Is it time to buy a country home in Spain? Not yet. The bottom is still to come.
Forget about Greece. It is Spain that the European Union is concerned about, the 12th largest economy in the world at $1.5 trillion, compared to Greece at 35th with a $303 billion economy. Last week, we thought that there would be a reprieve when the EU announced it would be lending up to $125 billion to shore up Spain’s banking sector through a recapitalization plan. On that news the Spanish stock market, IBEX, shot up 5 percent. Once investors realized that the loan was to the country Spain, who in turn would lend it to the banks, which would only increase the already high public debt, the IBEX ended that same day down 0.5 percent.
Spanish banks are experiencing the highest percentage of “bad loans” in their portfolios since April 1994, mostly due to the real estate bubble bursting. But the sovereign debt is more disturbing with public debt to GDP at 72 percent. (Greece is at 130 percent.) Some have claimed that it is really as high as 150 percent. This has caused the credit rating agencies to aggressively lower their ratings for Spain: Moody’s at Baa3, one rank above “junk” status; S&P at BBB-Plus with a negative outlook, two ranks above “junk”; and Fitch BBB with a negative outlook. More downgrades may be coming when you consider that median debt to GDP of countries rated BBB by Fitch is 39 percent.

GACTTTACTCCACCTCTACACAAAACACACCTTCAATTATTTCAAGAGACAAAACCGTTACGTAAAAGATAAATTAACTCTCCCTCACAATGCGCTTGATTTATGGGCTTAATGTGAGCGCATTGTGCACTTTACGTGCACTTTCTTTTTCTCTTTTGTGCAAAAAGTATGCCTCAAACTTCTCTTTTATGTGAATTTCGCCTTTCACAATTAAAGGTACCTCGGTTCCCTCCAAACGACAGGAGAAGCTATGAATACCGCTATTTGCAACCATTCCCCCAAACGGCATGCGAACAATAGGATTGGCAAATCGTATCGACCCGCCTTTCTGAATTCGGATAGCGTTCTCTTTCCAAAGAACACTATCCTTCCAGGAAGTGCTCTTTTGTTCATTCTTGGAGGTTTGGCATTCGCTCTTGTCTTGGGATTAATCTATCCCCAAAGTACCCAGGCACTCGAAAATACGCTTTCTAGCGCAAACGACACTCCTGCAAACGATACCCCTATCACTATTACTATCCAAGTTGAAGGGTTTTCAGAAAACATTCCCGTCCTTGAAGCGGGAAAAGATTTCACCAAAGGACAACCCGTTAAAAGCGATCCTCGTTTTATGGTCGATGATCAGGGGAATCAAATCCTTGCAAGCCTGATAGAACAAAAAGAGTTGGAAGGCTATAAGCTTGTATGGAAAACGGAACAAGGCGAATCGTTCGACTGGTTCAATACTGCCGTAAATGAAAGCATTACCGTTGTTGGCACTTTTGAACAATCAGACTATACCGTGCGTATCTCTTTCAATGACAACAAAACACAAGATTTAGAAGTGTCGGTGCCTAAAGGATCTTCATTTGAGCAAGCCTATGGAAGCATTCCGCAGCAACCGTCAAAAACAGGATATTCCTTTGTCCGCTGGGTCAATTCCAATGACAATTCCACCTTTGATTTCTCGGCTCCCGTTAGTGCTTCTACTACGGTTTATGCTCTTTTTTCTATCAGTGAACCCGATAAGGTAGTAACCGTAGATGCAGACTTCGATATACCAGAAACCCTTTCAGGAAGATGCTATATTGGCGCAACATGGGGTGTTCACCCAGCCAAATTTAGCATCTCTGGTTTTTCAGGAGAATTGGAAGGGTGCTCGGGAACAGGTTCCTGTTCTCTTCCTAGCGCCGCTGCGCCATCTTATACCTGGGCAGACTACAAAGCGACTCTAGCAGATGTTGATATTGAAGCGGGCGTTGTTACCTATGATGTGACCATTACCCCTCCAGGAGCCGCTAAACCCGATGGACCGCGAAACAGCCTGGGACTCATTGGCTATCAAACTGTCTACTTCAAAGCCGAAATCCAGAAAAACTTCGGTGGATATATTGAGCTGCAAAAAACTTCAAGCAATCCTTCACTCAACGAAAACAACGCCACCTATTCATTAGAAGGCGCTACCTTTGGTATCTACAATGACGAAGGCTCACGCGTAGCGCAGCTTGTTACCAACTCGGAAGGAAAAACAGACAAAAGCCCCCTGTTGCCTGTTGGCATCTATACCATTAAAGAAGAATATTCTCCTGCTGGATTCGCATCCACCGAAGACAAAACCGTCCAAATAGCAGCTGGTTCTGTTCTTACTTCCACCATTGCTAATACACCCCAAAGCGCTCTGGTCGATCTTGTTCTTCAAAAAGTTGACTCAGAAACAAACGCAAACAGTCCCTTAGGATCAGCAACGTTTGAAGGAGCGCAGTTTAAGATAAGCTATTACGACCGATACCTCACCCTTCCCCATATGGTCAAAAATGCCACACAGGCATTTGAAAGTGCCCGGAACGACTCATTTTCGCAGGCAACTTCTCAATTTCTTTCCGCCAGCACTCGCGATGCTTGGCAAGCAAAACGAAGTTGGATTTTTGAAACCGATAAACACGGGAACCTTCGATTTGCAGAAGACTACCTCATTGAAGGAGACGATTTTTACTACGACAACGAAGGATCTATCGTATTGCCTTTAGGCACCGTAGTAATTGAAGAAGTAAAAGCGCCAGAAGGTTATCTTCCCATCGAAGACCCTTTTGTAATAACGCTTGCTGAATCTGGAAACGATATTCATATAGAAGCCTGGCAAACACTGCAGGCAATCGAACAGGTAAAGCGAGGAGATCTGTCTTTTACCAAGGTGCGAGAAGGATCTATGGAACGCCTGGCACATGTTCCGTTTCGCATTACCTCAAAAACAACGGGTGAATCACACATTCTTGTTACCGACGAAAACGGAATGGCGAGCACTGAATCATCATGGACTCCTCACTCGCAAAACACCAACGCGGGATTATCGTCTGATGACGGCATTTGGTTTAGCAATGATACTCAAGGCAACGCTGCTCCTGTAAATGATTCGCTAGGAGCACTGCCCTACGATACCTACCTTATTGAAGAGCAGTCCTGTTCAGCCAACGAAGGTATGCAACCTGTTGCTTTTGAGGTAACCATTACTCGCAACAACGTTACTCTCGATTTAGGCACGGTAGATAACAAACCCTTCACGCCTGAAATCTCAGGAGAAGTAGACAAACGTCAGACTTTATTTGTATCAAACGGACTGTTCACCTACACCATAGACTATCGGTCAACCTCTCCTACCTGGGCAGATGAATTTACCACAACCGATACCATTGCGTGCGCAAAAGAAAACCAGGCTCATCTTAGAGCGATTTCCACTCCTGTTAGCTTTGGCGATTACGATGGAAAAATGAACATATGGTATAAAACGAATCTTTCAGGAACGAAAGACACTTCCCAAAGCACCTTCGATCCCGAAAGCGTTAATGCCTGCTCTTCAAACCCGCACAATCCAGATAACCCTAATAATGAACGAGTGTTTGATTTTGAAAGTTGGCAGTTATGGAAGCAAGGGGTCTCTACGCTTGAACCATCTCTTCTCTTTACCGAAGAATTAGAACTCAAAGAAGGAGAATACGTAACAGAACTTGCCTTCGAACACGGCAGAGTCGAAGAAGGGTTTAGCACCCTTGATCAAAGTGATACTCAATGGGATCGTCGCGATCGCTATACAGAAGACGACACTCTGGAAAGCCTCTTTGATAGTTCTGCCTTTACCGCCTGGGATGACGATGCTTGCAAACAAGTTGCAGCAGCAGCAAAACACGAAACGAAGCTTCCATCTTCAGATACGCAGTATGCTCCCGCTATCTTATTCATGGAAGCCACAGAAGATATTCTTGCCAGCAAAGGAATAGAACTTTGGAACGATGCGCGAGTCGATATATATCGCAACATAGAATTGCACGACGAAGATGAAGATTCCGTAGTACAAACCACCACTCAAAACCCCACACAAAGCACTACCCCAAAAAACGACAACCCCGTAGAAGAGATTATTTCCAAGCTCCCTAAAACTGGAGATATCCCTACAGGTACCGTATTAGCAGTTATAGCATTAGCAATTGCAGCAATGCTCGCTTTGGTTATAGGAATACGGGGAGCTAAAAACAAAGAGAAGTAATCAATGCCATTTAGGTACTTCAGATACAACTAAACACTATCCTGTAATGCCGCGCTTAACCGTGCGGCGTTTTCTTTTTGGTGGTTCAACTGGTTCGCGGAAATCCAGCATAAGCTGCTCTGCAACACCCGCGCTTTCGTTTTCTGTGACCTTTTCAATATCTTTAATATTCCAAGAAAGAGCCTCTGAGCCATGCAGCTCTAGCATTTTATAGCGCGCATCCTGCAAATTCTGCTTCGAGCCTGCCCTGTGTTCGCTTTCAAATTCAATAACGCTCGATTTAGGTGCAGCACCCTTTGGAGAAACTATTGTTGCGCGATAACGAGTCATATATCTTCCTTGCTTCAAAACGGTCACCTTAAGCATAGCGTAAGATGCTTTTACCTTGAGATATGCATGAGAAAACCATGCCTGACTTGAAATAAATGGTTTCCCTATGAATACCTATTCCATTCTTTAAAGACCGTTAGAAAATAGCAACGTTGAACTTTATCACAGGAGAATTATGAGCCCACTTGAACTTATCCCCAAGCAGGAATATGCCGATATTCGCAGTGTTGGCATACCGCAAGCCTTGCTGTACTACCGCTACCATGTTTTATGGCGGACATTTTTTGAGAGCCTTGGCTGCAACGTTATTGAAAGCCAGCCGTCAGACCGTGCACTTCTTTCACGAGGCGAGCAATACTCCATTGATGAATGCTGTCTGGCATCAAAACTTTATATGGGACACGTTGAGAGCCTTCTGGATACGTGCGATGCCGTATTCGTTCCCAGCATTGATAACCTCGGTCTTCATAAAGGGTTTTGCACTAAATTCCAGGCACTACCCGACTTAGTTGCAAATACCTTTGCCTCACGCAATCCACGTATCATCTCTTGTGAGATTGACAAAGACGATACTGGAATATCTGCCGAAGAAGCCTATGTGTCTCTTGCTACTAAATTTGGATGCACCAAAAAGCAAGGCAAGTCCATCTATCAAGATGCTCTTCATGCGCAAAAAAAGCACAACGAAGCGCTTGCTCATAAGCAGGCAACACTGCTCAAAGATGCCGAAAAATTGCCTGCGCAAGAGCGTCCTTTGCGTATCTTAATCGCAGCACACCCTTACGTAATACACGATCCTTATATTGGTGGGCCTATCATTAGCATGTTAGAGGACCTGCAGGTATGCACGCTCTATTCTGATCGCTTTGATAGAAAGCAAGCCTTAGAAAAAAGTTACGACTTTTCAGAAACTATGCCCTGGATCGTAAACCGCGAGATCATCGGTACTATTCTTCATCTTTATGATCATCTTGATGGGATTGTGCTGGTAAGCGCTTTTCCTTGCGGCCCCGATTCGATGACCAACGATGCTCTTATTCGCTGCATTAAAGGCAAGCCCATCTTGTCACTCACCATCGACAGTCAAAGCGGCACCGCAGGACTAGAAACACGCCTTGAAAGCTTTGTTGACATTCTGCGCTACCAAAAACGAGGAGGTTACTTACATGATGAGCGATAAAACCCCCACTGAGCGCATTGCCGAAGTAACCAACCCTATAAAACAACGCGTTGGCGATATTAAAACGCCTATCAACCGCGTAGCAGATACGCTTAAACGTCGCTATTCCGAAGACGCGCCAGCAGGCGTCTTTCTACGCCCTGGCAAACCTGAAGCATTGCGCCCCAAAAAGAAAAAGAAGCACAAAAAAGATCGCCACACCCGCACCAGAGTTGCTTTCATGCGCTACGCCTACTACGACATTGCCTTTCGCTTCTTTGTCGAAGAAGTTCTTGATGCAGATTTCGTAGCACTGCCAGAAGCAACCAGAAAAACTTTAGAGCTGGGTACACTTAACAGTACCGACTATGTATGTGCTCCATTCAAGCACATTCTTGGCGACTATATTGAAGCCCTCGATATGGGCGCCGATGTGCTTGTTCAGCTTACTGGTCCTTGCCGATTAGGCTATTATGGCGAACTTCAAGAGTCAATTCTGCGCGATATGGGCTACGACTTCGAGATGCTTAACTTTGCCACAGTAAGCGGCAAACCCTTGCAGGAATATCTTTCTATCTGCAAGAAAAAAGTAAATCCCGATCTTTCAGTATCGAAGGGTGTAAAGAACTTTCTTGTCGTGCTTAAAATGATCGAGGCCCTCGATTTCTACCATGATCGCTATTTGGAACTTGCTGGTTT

On June 18, the bond market reacted. Spain’s 10-year note now yields over 7 percent, a level that most consider “unsustainable,” as investors are commanding a higher yield to off-set the risk. The world’s central banks have indicated that they are ready, willing and able to ease monetary policy on a coordinated effort if the bottom does completely fall out for Spain. How successful that would be is debatable as Spain is a real economic risk with 25 percent unemployment, negative growth exasperated by strict austerity measures and an estimated $350 billion minimum bailout necessary when you add in its regional debt.
A comprehensive effort is needed sooner than later and not more of this “kick the can down the road” mentality. Spain continues to need to fund its government operations and pay the interest on the debt. (There are two Spanish bond auctions scheduled for this week.) Once we see that happen, I would wait one year then start looking for that country home, my preference being in San Sebastian, the Basque area of northern Spain. The price will definitely be right.